It’s Mischief Night (Which Is What We Call It Here)
When I was in eighth grade, the principal at St. Martha’s grade school came over the loudspeaker on October 30th. “Now, tonight is Mischief Night,” she said. “We want to urge all students to not commit any acts of vandalism tonight.”
Everyone in my class laughed. “It’s Mischief Night?” someone said. “I’d completely forgotten!”
Yes, the principal accidentally reminded us it was Mischief Night. I guess by eighth grade, no one I knew was throwing eggs at any houses the night before Halloween. And now I’m reminding you that it’s Mischief Night — but I have a reason.
You see, the term “Mischief Night” is a very Philadelphia thing.
Check out the chart below from a Harvard dialect survey.
Yes, some people call the night before Halloween “Cabbage Night.” And, yes, “Mischief Night” is a very Northeast U.S. term. Most people in the country — 70 percent, in the Harvard survey — have no term for this day at all. In those places, supermarkets will probably even sell eggs to kids on October 30th!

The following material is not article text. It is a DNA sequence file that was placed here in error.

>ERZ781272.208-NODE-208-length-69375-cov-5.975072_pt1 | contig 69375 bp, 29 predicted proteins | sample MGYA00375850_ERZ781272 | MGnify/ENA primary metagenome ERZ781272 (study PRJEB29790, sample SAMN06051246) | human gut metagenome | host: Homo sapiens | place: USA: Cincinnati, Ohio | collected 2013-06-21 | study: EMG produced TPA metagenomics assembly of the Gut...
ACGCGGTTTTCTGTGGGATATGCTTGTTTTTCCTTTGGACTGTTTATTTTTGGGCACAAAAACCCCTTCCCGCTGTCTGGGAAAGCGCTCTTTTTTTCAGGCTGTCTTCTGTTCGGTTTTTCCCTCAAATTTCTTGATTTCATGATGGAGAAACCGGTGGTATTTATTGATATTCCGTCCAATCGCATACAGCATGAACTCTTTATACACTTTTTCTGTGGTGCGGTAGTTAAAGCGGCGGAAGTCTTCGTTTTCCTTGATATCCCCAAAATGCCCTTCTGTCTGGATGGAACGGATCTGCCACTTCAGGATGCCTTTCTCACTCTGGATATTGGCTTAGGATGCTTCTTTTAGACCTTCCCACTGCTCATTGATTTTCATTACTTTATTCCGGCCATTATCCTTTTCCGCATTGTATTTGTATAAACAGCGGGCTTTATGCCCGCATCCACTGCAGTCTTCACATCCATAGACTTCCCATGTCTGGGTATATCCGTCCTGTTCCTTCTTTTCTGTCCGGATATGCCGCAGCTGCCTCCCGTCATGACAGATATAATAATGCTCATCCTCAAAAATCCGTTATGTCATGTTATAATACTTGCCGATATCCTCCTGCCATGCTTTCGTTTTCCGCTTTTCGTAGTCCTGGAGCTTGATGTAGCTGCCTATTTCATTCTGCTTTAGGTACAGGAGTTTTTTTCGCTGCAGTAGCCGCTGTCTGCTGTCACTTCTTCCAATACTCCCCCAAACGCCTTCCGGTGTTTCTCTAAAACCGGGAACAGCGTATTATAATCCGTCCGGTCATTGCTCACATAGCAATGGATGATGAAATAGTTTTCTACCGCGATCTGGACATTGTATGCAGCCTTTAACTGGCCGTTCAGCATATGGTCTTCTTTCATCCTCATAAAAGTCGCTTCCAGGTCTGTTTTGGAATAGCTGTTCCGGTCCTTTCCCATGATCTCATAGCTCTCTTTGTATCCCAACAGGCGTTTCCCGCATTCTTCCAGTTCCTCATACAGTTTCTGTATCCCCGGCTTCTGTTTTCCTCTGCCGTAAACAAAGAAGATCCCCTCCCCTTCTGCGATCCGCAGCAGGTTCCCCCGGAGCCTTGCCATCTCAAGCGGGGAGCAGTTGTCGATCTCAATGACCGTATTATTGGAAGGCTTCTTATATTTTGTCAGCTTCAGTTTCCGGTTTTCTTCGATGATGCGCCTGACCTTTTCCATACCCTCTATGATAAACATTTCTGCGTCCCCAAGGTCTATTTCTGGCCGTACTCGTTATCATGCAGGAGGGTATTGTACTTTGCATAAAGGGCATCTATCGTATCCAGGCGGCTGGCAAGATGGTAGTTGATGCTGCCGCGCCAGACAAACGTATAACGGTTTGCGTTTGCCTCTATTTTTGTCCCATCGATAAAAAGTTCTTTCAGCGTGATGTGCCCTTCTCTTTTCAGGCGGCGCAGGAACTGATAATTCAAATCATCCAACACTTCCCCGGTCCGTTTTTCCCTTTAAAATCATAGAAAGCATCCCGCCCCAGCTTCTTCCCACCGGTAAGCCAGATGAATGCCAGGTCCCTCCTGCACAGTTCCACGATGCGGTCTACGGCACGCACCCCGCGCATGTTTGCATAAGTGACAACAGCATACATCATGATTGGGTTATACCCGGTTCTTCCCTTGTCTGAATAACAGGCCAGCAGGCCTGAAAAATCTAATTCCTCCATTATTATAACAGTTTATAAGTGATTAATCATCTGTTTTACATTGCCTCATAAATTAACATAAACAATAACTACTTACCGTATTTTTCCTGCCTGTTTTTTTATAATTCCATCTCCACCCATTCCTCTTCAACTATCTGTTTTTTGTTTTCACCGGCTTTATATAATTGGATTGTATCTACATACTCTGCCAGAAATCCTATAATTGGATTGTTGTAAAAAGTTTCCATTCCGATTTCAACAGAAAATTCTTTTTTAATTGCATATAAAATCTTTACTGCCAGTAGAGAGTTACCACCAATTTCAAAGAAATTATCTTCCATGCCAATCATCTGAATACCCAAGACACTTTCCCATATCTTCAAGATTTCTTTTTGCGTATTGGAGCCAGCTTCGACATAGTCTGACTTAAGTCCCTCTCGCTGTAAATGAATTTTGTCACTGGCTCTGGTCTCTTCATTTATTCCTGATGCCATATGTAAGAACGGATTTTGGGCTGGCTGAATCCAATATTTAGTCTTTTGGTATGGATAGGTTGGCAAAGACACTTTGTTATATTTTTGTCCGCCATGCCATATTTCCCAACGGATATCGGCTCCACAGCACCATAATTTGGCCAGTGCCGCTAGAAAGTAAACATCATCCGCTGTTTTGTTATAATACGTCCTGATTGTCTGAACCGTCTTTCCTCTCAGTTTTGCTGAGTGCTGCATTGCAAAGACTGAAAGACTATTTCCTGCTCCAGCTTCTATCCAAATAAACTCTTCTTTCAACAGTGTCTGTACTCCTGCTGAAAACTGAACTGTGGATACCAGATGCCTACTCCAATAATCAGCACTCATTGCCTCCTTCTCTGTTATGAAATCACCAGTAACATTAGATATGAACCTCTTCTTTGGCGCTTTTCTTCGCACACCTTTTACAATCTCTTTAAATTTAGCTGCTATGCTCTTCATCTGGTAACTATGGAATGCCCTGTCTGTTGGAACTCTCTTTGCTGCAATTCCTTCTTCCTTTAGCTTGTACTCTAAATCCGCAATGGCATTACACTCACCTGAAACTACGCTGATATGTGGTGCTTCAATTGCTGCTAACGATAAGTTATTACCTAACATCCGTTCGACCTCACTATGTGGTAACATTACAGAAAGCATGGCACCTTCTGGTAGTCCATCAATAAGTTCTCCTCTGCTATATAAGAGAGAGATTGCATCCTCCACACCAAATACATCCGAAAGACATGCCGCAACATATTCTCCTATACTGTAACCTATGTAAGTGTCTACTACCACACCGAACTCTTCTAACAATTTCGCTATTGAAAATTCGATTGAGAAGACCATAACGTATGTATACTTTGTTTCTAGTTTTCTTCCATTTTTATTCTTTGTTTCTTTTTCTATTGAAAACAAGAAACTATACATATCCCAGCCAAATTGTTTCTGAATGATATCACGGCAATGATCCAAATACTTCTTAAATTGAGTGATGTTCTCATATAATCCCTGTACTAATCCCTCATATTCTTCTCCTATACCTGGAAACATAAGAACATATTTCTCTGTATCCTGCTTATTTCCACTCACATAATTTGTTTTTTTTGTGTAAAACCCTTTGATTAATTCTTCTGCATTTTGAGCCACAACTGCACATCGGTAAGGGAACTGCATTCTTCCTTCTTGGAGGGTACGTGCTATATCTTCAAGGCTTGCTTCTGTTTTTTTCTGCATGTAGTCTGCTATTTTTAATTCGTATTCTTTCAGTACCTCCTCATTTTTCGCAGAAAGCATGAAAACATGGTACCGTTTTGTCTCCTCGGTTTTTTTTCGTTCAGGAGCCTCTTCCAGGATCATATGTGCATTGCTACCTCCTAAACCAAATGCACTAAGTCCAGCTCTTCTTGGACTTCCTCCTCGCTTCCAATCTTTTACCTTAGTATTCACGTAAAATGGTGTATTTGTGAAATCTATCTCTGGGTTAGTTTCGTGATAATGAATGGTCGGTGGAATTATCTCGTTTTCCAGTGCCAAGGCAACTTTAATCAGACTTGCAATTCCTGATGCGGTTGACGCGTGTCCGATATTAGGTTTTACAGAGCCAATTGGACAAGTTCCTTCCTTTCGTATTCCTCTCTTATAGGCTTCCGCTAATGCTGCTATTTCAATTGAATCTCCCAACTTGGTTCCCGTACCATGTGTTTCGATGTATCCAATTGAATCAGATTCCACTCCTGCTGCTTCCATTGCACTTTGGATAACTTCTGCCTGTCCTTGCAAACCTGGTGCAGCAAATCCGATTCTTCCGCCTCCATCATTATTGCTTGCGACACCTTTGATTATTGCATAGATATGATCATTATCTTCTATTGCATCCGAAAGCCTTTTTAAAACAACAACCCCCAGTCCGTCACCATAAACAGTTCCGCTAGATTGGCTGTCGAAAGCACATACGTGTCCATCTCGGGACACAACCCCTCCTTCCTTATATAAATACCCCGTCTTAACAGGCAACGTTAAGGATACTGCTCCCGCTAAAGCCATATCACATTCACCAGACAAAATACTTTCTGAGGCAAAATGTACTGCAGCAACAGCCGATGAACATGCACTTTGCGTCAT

The most infamous Mischief Night in history happened just across the river in Camden in 1991. So many fires were set it was the busiest single day in the history of the Camden Fire Department. There were 133 reported fires.
Fortunately, things calmed down after the 1991 fires. The constant fires had ceased by 1994, the third consecutive calm night before Halloween.
My suggestion: If you’re planning on any mischief tonight, don’t set any fires or throw any eggs. Do what they say in Vermont and make it “Cabbage Night.” Just leave a cabbage on someone’s doorstep.